UNCAGED (the CAGED System Part 7)
Hopefully by now you understand how the CAGED system helps to navigate, and link up the fretboard. Maybe you’ve even explored the chord & scale diagrams category to learn other patterns from the CAGED system.
But now its time to explore its short-comings, and wrap up this series (finally… phew!).
Identifying an Unusual 6/9 Chord
The limits of the CAGED system soon become apparent when we start learning more interesting chords – like this common 6/9 chord grip, for instance.
As we know, chords with their roots on the fifth string, must be derived from either the ‘A shape’ or a ‘C shape’ major scale. To determine whether this is an ‘A shape’ or ‘C shape’ chord, we need to compare the 6/9 chord with those scales and see whether they share the same notes (like we did in CAGED Part 6).
The figures below, compare the 6/9 chord with the ‘A’ shape major scale. You can see that all of the notes in the 6/9 chord also exist in the ‘A’ shape major scale – suggesting that this chord must be an ‘A shape’ 6/9 chord (the grey notes indicate the notes contained in the 6/9 chord).
But these figures below compare the 6/9 chord with the ‘C shape’ major scale and, as we can see, the 6/9 chord also fits into the ‘C shape’ major scale.
That’s strange!? The notes in the 6/9 chord seem to fit into both the ‘A’ and ‘C’ shape scale patterns.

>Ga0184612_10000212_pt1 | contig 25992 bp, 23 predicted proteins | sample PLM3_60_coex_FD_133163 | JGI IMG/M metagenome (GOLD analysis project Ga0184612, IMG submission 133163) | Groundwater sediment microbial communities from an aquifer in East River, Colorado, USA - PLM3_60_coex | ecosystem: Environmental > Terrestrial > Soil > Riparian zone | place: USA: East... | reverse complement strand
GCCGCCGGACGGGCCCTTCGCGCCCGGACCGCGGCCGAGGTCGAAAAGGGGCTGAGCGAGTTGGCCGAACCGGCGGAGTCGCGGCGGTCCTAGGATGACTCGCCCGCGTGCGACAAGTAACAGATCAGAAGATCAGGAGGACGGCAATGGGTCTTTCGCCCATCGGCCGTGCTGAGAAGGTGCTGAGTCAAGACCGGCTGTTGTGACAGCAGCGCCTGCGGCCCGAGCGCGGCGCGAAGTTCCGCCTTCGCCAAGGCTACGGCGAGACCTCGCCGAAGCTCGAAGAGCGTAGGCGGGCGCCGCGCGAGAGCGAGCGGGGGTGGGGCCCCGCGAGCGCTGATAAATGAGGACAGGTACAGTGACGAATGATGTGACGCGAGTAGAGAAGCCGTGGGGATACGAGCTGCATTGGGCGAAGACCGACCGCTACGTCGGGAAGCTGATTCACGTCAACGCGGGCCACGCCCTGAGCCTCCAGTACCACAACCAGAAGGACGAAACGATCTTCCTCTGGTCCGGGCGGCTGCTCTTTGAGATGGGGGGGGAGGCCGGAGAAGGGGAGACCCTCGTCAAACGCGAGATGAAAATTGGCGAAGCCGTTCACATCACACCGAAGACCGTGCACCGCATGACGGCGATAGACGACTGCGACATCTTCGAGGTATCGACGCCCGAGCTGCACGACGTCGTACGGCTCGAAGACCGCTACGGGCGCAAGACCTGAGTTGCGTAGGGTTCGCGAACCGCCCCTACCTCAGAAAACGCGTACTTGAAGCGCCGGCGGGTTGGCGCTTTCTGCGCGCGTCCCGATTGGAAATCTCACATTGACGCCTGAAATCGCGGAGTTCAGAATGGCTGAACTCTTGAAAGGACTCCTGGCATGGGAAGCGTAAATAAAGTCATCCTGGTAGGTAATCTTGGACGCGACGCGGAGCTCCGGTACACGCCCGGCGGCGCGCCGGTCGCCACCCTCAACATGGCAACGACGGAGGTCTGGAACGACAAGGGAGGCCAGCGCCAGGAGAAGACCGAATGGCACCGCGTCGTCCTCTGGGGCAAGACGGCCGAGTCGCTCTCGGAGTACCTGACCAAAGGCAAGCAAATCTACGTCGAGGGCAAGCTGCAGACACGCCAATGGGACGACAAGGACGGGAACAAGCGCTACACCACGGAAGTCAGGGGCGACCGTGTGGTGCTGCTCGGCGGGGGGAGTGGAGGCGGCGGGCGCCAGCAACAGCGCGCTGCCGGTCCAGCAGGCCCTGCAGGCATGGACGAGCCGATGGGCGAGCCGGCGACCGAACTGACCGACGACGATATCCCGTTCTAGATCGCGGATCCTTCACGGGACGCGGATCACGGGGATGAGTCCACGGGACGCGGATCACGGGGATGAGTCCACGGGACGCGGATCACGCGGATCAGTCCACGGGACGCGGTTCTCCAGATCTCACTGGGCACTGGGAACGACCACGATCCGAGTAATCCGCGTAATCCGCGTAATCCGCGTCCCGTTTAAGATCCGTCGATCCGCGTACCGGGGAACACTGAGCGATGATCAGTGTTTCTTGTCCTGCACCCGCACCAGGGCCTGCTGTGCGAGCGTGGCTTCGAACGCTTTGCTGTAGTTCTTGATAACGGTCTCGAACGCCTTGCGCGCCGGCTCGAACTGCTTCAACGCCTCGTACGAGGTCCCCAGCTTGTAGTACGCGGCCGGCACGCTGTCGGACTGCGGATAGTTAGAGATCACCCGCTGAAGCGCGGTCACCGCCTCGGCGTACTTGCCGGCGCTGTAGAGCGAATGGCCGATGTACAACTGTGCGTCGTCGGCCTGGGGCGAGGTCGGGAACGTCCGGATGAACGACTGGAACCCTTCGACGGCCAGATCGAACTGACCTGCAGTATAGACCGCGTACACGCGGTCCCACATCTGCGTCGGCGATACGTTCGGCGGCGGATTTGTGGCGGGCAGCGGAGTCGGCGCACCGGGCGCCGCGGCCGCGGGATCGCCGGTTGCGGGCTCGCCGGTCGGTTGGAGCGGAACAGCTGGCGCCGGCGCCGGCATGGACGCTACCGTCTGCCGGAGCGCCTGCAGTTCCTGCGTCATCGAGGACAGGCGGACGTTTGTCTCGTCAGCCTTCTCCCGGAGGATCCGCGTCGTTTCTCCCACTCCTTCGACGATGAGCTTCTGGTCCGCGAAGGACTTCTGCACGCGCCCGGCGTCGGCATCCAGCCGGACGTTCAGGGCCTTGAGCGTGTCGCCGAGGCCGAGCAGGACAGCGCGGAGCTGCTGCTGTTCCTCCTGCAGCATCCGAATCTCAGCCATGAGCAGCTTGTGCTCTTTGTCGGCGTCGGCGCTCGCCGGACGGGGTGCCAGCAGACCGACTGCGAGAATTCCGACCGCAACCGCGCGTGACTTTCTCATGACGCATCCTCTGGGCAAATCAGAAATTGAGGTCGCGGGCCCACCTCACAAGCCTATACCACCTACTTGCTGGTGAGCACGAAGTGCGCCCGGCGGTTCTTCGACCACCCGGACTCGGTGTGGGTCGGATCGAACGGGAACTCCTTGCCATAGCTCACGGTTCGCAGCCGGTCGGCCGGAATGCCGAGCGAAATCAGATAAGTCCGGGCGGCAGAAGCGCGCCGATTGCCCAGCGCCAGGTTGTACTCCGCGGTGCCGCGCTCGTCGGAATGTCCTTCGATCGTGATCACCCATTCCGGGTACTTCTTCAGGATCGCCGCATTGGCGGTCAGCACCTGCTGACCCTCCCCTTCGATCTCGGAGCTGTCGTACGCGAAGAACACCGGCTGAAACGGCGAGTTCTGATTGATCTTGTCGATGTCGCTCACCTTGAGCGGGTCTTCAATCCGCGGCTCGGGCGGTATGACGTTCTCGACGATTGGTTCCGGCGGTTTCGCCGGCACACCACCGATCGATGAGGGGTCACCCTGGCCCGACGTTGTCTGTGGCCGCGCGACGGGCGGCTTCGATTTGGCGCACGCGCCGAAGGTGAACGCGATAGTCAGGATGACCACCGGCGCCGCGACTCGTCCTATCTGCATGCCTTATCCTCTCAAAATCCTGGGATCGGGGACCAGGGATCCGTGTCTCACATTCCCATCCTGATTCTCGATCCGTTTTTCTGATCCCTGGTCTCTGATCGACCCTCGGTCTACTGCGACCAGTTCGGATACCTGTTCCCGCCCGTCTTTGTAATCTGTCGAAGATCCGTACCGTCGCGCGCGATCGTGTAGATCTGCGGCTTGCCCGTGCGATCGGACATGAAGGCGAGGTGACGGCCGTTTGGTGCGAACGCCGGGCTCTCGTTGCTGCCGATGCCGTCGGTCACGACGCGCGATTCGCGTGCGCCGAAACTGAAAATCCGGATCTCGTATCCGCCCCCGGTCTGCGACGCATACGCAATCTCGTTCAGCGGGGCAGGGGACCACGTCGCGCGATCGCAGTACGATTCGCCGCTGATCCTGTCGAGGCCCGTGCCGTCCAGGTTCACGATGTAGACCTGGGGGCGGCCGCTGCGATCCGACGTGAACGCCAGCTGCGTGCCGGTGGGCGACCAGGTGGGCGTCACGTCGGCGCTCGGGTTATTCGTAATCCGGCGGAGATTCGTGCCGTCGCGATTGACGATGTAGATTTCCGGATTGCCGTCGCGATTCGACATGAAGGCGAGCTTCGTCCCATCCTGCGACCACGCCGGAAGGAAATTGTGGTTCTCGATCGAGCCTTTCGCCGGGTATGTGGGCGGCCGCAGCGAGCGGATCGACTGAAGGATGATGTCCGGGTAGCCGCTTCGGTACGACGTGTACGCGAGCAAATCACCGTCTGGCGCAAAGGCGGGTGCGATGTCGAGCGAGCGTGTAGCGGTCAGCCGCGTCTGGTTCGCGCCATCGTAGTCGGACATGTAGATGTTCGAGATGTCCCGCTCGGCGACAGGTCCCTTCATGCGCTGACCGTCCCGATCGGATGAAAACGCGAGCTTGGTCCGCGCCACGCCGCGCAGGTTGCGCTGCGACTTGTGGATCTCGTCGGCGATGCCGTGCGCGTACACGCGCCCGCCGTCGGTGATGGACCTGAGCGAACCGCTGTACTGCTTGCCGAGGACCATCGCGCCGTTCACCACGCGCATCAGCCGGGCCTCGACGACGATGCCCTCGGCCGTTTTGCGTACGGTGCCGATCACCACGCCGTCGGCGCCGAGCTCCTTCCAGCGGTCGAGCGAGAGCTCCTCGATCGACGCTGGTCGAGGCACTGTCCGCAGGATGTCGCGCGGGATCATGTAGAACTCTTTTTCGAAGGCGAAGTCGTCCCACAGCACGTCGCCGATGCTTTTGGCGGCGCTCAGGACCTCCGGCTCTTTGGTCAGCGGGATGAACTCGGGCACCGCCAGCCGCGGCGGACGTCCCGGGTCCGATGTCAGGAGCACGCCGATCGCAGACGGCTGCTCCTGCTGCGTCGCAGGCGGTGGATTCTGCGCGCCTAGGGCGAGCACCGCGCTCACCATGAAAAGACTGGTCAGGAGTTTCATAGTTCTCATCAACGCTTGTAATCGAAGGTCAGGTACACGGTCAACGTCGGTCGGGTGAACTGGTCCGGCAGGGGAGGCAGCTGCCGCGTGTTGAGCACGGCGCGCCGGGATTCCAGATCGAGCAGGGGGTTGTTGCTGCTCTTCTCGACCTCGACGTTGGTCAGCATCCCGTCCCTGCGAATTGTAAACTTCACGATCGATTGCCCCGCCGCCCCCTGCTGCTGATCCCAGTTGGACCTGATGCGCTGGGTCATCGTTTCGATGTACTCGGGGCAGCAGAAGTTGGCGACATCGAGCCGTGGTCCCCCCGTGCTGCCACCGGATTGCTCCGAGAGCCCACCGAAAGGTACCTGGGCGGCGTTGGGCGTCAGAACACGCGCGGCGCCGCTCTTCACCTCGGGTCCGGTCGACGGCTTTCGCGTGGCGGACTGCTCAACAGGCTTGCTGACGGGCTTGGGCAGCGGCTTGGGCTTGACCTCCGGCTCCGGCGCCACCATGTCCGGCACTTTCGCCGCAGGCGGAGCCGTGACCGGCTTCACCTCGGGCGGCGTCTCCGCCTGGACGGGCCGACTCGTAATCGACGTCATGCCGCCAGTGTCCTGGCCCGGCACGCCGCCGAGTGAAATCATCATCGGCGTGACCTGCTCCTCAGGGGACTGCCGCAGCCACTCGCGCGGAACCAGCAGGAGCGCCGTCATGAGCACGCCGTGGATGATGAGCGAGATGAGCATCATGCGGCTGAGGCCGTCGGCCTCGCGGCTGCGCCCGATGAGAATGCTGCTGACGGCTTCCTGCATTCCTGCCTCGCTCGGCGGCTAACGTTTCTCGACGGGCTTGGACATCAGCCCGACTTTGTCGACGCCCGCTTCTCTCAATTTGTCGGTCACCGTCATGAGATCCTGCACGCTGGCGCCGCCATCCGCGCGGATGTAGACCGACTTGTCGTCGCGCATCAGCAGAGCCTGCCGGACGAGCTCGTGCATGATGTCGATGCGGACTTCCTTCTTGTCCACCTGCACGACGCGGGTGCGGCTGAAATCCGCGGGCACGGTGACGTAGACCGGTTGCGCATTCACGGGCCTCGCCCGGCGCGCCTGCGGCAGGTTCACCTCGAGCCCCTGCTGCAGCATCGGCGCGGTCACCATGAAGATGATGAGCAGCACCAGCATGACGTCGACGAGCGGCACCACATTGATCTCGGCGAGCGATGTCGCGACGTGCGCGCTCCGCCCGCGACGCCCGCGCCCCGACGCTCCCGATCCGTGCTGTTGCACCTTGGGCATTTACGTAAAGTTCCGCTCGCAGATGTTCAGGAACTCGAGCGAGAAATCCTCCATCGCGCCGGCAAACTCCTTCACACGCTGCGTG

Lets look at the ‘A’ and ‘C’ shape scales drawn together on a single fretboard diagram.
Here we can see that our 6/9 chord is positioned exactly where these two shapes overlap. So this chord is on the ‘seam’, for lack of a better word, of the ‘A’ and ‘C’ shapes. Its chords like these where the CAGED system begins to break down.
Identifying an Unusual min6th Chord
Here is another chord which is built right on the cusp of two different CAGED shapes. In this case it is a min6th chord, and it falls right on the ‘seam’ of the ‘G’ and ‘E’ shapes.
See how this min6th chord fits equally into the ‘G shape’ and equally into the ‘E shape’?
Due to their ambiguity it is difficult to classify chords which fall ‘between’ two different CAGED positions.
…What to Call Them?
Those of you who have been reading this blog regularly might have noticed that I arbitrarily assigned a CAGED shape to some of these shapes in my triads with added notes page. There is no real standard for the assigned letters that I chose, I really just went with common sense.
For instance take the min6th shape shown above (and again here for convenience).
I decided to call this an ‘E shape’ min6th chord. Why? Simply because there already existed plenty of other shapes which belonged exclusively to the ‘G’ shape. Also, G shapes typically require a bit of a stretch with the pinky, so even though it technically fitted into the ‘G’ shape it didn’t really look like a ‘G shape’ and I saw no need to categorise it as such.
Hopefully though, by the time that you are learning extended chords, triads with added notes, or any other more ‘advanced’ chords, you’ll have already mastered the CAGED system such that you can visualise a complete fretboard map. Remember the point of CAGED is to eventually link up all of the shapes and positions into a complete whole. When you are thinking of the fretboard in this way, then it should be no problem to recognise chords that simultaneously exists in two neighboring CAGED shapes.
Anyway thats it, finally. And if you made it this far, wipe your brow and pat yourself on the back.
It was a long haul, and a lot was learned.